People sometimes ask me about the skin colors in my works. Up till recently, all of my figures have been without color- that is to say, I’ve focussed more on the light and shadow of the figure and the interraction of the light on the skin. I’ve looked at different skin tones, and worked with many different model colors, but it often doesn’t show.
Previously this was because I wanted to create a unified look to the skin. I wanted all of my pieces to be beyond the concept of race and be universally consistent. I use the same palette for everyone and only vary the skin tones by a few degrees. I was doing it as a commentary that people are so much more than their skin color.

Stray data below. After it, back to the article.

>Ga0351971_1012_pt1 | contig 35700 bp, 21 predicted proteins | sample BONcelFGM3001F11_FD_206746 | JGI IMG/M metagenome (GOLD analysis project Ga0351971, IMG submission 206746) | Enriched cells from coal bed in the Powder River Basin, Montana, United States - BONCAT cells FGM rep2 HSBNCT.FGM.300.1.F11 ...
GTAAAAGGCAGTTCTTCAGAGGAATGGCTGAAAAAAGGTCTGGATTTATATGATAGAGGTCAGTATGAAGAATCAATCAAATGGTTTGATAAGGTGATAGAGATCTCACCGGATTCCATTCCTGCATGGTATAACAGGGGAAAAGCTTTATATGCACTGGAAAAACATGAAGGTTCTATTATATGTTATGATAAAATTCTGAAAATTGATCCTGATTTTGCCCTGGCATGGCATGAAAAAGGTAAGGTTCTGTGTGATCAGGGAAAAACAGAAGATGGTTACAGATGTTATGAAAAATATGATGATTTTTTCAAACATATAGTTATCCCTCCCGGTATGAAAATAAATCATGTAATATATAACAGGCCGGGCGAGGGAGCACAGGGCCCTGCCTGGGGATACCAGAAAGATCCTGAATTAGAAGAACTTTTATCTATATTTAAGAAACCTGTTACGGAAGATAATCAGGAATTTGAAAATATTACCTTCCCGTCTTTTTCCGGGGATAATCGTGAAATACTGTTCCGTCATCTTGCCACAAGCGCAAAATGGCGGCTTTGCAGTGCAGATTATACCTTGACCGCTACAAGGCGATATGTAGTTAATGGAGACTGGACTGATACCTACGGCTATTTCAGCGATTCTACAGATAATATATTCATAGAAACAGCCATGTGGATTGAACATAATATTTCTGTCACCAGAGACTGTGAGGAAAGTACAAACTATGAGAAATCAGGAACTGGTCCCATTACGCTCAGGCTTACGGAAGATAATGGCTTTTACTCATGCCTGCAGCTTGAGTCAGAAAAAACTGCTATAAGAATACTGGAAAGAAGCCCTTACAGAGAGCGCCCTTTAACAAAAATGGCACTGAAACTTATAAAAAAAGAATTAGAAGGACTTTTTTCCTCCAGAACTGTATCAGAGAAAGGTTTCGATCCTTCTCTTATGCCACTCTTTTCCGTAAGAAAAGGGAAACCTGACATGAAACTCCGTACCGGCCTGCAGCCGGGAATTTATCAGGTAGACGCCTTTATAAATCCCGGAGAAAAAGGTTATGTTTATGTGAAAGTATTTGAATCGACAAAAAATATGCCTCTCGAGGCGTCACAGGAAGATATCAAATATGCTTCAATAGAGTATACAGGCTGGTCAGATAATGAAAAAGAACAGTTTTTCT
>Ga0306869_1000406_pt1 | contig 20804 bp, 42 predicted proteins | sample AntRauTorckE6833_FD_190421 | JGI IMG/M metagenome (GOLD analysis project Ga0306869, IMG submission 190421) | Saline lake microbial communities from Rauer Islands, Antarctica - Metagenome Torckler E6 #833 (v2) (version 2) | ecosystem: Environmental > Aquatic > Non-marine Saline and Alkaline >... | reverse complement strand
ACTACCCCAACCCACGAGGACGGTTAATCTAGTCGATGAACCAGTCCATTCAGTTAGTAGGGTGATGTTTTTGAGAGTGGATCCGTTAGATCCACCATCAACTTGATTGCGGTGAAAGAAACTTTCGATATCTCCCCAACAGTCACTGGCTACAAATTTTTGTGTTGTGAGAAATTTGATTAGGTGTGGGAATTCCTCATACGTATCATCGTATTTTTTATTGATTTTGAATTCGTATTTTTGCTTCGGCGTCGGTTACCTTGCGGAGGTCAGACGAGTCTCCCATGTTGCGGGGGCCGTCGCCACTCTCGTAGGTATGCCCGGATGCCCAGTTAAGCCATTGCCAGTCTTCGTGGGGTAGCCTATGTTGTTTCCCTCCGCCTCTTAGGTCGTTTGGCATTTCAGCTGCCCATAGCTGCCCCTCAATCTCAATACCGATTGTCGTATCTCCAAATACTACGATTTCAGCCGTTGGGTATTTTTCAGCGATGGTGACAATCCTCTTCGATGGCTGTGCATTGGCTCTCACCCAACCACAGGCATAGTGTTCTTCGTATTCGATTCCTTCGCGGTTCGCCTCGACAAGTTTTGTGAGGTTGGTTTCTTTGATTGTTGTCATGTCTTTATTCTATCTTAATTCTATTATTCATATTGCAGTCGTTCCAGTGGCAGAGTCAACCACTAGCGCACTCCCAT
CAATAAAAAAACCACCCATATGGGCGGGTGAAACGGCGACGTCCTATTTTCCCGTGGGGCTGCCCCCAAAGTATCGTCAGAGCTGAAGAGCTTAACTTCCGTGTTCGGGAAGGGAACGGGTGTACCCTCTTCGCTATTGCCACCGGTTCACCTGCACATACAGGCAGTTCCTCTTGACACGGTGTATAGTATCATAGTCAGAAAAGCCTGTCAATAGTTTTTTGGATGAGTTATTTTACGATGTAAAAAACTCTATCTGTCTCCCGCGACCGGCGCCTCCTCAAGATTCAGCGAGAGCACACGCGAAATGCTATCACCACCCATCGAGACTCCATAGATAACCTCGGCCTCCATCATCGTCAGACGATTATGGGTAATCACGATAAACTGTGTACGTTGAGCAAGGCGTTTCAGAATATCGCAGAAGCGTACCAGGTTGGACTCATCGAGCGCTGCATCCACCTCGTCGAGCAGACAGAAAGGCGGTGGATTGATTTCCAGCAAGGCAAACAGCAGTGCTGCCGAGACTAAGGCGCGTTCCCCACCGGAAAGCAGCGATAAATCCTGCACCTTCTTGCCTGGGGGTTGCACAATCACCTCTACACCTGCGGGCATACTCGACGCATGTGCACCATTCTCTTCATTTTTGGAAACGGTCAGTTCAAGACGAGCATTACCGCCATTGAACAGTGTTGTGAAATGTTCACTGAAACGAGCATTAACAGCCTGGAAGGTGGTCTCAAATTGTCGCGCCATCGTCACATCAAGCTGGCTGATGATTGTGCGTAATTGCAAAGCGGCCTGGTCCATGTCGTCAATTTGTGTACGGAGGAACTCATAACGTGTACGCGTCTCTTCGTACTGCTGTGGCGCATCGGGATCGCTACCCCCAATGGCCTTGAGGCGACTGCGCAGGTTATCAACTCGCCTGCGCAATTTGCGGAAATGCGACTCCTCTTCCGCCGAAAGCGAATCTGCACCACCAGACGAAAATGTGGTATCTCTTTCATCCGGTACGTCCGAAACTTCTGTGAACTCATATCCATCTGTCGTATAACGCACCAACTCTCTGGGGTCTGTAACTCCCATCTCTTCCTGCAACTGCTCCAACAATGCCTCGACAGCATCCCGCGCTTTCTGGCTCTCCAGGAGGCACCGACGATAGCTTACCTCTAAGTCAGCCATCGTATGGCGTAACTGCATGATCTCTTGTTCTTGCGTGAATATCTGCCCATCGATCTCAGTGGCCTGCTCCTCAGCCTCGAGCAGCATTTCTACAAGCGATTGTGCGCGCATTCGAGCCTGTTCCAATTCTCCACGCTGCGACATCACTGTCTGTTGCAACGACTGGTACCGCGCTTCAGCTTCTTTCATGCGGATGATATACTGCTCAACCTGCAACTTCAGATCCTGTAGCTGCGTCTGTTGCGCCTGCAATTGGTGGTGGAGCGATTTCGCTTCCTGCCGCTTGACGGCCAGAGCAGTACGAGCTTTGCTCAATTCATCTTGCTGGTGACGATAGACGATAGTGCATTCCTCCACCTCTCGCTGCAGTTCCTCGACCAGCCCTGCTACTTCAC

But now my research into anthropomorphic winged figures is going deeper and I need to explore lighter and darker skintones on their own. it’s getting time, as I explore South Africa and Northern Europe to start looking into differing the tones as well as the features. My favorite models are generally Latina, or a lighter black. now I have to move outside my comfort zone and look further. Creating studies and renders, looking at photographs… It’s an interesting challenge. all my figures are very carefully sculpted to have racially appropriate features (even if you don’t see it, I’ve been researching geographical genetic markers, research is practically a hobby now) but I’m looking at the quality of light on different shades of skin tone and I am finding discrepancies. lighting different colors presents unique challenges and doing them justice with my limited palette is also intriguing.